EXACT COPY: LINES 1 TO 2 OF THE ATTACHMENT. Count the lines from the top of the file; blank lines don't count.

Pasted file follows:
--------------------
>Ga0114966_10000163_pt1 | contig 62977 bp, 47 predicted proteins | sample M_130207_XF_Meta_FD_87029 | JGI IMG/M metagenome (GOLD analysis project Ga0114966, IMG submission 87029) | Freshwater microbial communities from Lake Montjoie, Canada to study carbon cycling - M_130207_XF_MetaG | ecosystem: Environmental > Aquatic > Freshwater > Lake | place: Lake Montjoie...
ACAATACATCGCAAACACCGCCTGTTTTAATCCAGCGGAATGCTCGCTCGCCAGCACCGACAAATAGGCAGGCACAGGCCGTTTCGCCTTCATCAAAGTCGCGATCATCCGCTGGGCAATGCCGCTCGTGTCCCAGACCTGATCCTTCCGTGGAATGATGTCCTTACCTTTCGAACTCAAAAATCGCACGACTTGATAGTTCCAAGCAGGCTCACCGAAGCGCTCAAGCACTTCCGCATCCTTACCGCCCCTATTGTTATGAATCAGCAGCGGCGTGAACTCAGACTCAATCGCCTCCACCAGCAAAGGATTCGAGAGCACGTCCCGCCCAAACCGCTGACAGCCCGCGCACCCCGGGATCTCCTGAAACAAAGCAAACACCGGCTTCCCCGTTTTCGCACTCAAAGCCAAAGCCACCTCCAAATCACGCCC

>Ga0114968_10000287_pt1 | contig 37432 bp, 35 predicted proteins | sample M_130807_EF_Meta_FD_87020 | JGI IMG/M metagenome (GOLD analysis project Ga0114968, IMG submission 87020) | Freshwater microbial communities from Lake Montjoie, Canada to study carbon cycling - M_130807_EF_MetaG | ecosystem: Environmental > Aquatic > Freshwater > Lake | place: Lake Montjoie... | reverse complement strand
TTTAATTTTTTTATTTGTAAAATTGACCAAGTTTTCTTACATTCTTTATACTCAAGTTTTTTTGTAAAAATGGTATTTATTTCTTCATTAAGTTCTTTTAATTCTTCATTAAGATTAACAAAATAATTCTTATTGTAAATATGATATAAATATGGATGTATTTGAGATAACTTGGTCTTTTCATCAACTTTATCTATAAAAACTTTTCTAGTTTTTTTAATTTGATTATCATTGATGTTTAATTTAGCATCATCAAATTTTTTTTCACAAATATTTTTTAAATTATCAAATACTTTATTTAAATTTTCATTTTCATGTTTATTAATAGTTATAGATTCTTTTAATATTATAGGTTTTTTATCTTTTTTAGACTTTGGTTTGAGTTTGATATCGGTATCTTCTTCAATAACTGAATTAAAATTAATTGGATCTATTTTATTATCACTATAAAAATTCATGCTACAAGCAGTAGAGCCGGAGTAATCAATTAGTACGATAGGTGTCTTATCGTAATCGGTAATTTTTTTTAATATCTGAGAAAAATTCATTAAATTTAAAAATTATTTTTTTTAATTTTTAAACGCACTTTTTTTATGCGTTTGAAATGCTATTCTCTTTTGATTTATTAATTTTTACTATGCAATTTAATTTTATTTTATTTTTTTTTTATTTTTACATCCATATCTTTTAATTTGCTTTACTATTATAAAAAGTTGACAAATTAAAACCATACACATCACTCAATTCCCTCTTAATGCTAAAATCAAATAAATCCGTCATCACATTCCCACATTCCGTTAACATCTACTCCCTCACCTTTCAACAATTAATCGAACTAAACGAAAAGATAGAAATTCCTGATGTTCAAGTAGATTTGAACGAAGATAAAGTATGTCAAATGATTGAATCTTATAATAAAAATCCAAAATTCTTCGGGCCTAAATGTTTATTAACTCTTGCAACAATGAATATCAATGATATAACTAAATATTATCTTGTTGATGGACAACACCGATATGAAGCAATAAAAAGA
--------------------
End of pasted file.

>Ga0114966_10000163_pt1 | contig 62977 bp, 47 predicted proteins | sample M_130207_XF_Meta_FD_87029 | JGI IMG/M metagenome (GOLD analysis project Ga0114966, IMG submission 87029) | Freshwater microbial communities from Lake Montjoie, Canada to study carbon cycling - M_130207_XF_MetaG | ecosystem: Environmental > Aquatic > Freshwater > Lake | place: Lake Montjoie...
ACAATACATCGCAAACACCGCCTGTTTTAATCCAGCGGAATGCTCGCTCGCCAGCACCGACAAATAGGCAGGCACAGGCCGTTTCGCCTTCATCAAAGTCGCGATCATCCGCTGGGCAATGCCGCTCGTGTCCCAGACCTGATCCTTCCGTGGAATGATGTCCTTACCTTTCGAACTCAAAAATCGCACGACTTGATAGTTCCAAGCAGGCTCACCGAAGCGCTCAAGCACTTCCGCATCCTTACCGCCCCTATTGTTATGAATCAGCAGCGGCGTGAACTCAGACTCAATCGCCTCCACCAGCAAAGGATTCGAGAGCACGTCCCGCCCAAACCGCTGACAGCCCGCGCACCCCGGGATCTCCTGAAACAAAGCAAACACCGGCTTCCCCGTTTTCGCACTCAAAGCCAAAGCCACCTCCAAATCACGCCC